Results and discussion
UV absorption spectra of FSD and TDL show significant overlap, which make the direct simultaneous determination extremely difficult (Fig. 2). Two derivative methods were used to overcome the overlap issue and quantitatively determine FSD and TDL in their mixture. The first approach is the second derivative with zero crossing method, which manipulates the studied drugs’ normal UV spectra, while the second method is the first derivative of ratio spectra method, which manipulates the studied drugs’ ratio spectra.
Second derivative with zero crossing method
As the first derivative (1D) manipulation of the absorbance spectra of FSD and TDL failed to provide feasibility for compounds of interest (Fig. 3), the zero-order absorption spectra of FSD and TDL were converted to the second order derivative using ∆λ = 4 and scaling factor 100. After analyzing the derivative spectra of FSD and TDL to select the wavelength at which each drug was measured in mixture that corresponded to the second drug’s zero-crossing, it was discovered that the wavelengths of 230.80 and 292 nm for FSD and TDL, respectively, provided good linearity and selectivity (Fig. 4). As a result, FSD could be determined selectively in a mixture at 230.80 nm (zero-crossing wavelength of TDL) without interference from TDL (Fig. 5a), and TDL could be determined selectively in a mixture at 292 nm (zero-crossing wavelength of FSD) without interference from FSD (Fig. 5b). The measured 2D amplitude values of FSD and TDL at the selected wavelengths were graphed versus each drug concentrations to create the calibration graph, the regression equations were derived, and the concentrations of each drug in mixture were calculated.
First derivative of ratio spectra method
The ratio spectra of the studied drugs were derived by dividing each drug’s normal spectra by a suitable spectrum from the spectra of the second drug as a divisor (Fig. 6). Because choosing a divisor is such an important step regarding to signal to noise ratio and sensitivity, various FSD and TDL spectrums were tested as divisors. A spectrum of 25 µg/mL TDL was optimal for FSD ratio spectra, while a spectrum of 80 µg/mL FSD was optimal for TDL ratio spectra. The derived ratio spectra of each drug were transformed to its first order derivative using ∆λ = 4 and scaling factor 100. After examining the linearity and selectivity of the 1DD spectra of FSD and TDL at various peak amplitudes, it was revealed that the wavelengths of 218.80 and 289.60 nm for FSD and TDL, respectively, gave good linearity and selectivity. As a result, FSD could be determined selectively in a mixture at 218.80 nm without interference from TDL (Fig. 7a), and TDL could be determined selectively in a mixture at 289.60 nm without interference from FSD (Fig. 7b). The measured 1DD amplitude values of FSD and TDL at the selected wavelengths were plotted against each drug concentrations in µg/mL to get the calibration graphs, the regression equations were derived, and the concentrations of each drug in mixture were calculated.
The applied methods were validated according to ICH guidelines . Data listed in Table 1 represents the limits of detection (LOD) and quantitation (LOQ), accuracy, precision, robustness, linearity, and regression parameters. The applied methods demonstrated good linearity in the concentration range of 10–140 µg/mL and 3–40 µg/mL for FSD and TDL, respectively, with acceptable accuracy and precision. The methods were found to be sensitive with LOD values of 2.406 µg/mL and 0.876 µg/mL for FSD and TDL, respectively, in second derivative with zero crossing method and of 2.229 µg/mL and 0.815 µg/mL for FSD and TDL, respectively, in first derivative of ratio spectra method. The described methods exhibited successful application regarding to selectivity for concurrent quantification of FSD and TDL in their laboratory mixed solutions, as shown in Table 2, as well as in Entadfi™ capsules without any interference from each other or from capsule additives which was assured by the recovery data of standard addition technique, as shown in Table 3.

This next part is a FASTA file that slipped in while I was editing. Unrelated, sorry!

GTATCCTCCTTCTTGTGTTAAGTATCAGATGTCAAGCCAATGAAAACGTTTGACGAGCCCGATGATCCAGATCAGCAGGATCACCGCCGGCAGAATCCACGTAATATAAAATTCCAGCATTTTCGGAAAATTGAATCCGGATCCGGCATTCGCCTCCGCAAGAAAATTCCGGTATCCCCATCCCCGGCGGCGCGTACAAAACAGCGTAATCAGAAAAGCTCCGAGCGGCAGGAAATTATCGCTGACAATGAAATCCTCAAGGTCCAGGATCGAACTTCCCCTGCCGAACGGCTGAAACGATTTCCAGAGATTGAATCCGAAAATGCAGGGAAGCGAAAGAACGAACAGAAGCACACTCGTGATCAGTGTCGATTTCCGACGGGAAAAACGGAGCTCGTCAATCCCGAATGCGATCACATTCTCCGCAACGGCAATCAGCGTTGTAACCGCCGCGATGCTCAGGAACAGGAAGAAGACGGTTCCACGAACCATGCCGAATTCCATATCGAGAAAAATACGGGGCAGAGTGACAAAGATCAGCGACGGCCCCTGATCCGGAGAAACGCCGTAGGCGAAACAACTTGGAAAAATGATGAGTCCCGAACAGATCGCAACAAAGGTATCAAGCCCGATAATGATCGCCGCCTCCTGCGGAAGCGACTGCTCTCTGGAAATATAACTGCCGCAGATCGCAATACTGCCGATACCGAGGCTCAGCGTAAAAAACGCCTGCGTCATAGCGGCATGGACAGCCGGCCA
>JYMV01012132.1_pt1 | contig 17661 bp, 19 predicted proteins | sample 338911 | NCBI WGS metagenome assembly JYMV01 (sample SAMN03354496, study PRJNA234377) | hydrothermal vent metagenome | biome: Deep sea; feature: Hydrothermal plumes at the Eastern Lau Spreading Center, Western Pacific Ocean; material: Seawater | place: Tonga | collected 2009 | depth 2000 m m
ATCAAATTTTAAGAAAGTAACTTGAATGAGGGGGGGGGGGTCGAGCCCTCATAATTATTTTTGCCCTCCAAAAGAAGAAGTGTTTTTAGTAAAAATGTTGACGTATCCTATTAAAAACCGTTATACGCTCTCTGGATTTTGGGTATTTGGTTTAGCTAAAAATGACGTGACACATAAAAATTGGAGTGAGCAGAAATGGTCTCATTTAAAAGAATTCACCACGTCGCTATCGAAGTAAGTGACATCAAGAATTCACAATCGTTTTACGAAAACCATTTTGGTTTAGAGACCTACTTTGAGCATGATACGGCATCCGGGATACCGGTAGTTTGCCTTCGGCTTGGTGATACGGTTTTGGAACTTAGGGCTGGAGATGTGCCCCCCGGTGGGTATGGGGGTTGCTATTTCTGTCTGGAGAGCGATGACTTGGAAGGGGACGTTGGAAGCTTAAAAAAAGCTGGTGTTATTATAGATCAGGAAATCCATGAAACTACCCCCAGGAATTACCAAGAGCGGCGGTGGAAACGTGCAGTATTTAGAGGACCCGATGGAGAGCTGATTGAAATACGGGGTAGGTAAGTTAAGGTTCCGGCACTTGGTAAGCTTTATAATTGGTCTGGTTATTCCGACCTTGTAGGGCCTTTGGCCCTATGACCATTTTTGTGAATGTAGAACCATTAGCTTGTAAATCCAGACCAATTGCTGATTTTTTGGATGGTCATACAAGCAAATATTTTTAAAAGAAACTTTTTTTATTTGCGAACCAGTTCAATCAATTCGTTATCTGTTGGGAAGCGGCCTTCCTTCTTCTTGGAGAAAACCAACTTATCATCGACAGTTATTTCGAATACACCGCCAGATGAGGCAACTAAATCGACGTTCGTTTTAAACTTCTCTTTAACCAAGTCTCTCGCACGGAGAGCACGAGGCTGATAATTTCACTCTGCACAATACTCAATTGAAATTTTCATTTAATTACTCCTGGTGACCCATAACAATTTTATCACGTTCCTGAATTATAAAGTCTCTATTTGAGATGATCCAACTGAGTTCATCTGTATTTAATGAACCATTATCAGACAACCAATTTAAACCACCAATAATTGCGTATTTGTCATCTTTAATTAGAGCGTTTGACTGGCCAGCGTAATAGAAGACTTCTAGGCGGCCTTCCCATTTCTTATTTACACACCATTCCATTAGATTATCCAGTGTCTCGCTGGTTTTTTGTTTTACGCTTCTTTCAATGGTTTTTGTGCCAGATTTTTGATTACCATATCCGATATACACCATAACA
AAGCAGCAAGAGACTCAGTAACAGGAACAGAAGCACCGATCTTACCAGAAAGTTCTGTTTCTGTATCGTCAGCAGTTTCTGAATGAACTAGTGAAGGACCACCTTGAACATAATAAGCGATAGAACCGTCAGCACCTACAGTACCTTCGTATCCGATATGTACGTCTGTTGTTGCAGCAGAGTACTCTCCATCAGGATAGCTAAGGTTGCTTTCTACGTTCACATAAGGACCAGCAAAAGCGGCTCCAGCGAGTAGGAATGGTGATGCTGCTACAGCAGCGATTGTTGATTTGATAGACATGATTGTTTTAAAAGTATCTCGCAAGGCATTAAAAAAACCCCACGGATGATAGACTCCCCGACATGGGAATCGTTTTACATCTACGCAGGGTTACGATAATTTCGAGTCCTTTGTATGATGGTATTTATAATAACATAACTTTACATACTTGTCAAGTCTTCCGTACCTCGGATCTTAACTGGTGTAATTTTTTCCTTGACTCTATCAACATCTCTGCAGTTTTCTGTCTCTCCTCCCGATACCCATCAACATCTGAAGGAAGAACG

In this paper, we established the first UV spectrophotometric methods for quantification of FSD and TDL in the recently FDA approved Entadfi™ capsules. Two UV spectrophotometric procedures, second derivative with zero crossing method and first derivative of ratio spectra method, were found to accurately and precisely estimate FSD and TDL in the pure and in the pharmaceutical formulation. Although the second derivative with zero-crossing method was simpler than the first derivative of the ratio spectra method as it was performed directly on zero-order spectra, the first derivative of the ratio spectra method had greater sensitivity and accuracy.
Availability of data and materials
All the data associated with this research has been presented in this paper.
Food and Drug Association
Second derivative with zero crossing method
First derivative of ratio spectra method
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Abdelazim, A.H., Ramzy, S. Simultaneous spectrophotometric determination of finasteride and tadalafil in recently FDA approved Entadfi™ capsules. BMC Chemistry 16, 55 (2022). https://doi.org/10.1186/s13065-022-00850-w